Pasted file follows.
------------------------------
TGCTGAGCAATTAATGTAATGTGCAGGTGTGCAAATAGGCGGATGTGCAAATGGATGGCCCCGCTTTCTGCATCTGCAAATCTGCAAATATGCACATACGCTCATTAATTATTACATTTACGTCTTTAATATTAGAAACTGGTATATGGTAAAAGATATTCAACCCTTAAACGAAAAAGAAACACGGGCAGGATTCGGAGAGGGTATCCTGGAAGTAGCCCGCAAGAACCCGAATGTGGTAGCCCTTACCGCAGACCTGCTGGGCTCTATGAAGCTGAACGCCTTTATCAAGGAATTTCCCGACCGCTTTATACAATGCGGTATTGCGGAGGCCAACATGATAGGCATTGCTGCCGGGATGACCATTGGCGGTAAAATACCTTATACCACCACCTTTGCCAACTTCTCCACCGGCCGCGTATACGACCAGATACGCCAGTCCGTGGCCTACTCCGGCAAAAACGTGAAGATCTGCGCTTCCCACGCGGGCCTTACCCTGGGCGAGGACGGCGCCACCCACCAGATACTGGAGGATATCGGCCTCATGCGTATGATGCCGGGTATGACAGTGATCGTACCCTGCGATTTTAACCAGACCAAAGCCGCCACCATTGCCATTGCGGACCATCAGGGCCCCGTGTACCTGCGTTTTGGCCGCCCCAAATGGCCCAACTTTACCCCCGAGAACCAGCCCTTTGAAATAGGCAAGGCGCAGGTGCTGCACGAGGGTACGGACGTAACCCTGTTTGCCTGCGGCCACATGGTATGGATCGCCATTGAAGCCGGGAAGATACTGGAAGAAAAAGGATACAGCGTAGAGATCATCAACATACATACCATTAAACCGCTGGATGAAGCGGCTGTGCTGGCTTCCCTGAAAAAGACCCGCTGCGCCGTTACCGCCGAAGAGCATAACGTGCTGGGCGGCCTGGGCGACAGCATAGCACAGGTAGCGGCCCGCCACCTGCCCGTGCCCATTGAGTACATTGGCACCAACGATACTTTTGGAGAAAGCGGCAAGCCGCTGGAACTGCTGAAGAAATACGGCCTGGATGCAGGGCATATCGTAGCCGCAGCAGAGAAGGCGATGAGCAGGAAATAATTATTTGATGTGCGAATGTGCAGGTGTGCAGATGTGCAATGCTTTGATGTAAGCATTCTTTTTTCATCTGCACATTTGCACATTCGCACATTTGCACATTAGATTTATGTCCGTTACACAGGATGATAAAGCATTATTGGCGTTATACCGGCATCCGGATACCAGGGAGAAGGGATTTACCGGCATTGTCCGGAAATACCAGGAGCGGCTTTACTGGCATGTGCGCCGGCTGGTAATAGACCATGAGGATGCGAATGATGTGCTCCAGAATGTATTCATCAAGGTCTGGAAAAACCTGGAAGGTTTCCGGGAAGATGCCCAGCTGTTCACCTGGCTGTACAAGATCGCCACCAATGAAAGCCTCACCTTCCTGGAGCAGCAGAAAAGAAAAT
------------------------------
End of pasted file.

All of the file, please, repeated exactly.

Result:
TGCTGAGCAATTAATGTAATGTGCAGGTGTGCAAATAGGCGGATGTGCAAATGGATGGCCCCGCTTTCTGCATCTGCAAATCTGCAAATATGCACATACGCTCATTAATTATTACATTTACGTCTTTAATATTAGAAACTGGTATATGGTAAAAGATATTCAACCCTTAAACGAAAAAGAAACACGGGCAGGATTCGGAGAGGGTATCCTGGAAGTAGCCCGCAAGAACCCGAATGTGGTAGCCCTTACCGCAGACCTGCTGGGCTCTATGAAGCTGAACGCCTTTATCAAGGAATTTCCCGACCGCTTTATACAATGCGGTATTGCGGAGGCCAACATGATAGGCATTGCTGCCGGGATGACCATTGGCGGTAAAATACCTTATACCACCACCTTTGCCAACTTCTCCACCGGCCGCGTATACGACCAGATACGCCAGTCCGTGGCCTACTCCGGCAAAAACGTGAAGATCTGCGCTTCCCACGCGGGCCTTACCCTGGGCGAGGACGGCGCCACCCACCAGATACTGGAGGATATCGGCCTCATGCGTATGATGCCGGGTATGACAGTGATCGTACCCTGCGATTTTAACCAGACCAAAGCCGCCACCATTGCCATTGCGGACCATCAGGGCCCCGTGTACCTGCGTTTTGGCCGCCCCAAATGGCCCAACTTTACCCCCGAGAACCAGCCCTTTGAAATAGGCAAGGCGCAGGTGCTGCACGAGGGTACGGACGTAACCCTGTTTGCCTGCGGCCACATGGTATGGATCGCCATTGAAGCCGGGAAGATACTGGAAGAAAAAGGATACAGCGTAGAGATCATCAACATACATACCATTAAACCGCTGGATGAAGCGGCTGTGCTGGCTTCCCTGAAAAAGACCCGCTGCGCCGTTACCGCCGAAGAGCATAACGTGCTGGGCGGCCTGGGCGACAGCATAGCACAGGTAGCGGCCCGCCACCTGCCCGTGCCCATTGAGTACATTGGCACCAACGATACTTTTGGAGAAAGCGGCAAGCCGCTGGAACTGCTGAAGAAATACGGCCTGGATGCAGGGCATATCGTAGCCGCAGCAGAGAAGGCGATGAGCAGGAAATAATTATTTGATGTGCGAATGTGCAGGTGTGCAGATGTGCAATGCTTTGATGTAAGCATTCTTTTTTCATCTGCACATTTGCACATTCGCACATTTGCACATTAGATTTATGTCCGTTACACAGGATGATAAAGCATTATTGGCGTTATACCGGCATCCGGATACCAGGGAGAAGGGATTTACCGGCATTGTCCGGAAATACCAGGAGCGGCTTTACTGGCATGTGCGCCGGCTGGTAATAGACCATGAGGATGCGAATGATGTGCTCCAGAATGTATTCATCAAGGTCTGGAAAAACCTGGAAGGTTTCCGGGAAGATGCCCAGCTGTTCACCTGGCTGTACAAGATCGCCACCAATGAAAGCCTCACCTTCCTGGAGCAGCAGAAAAGAAAAT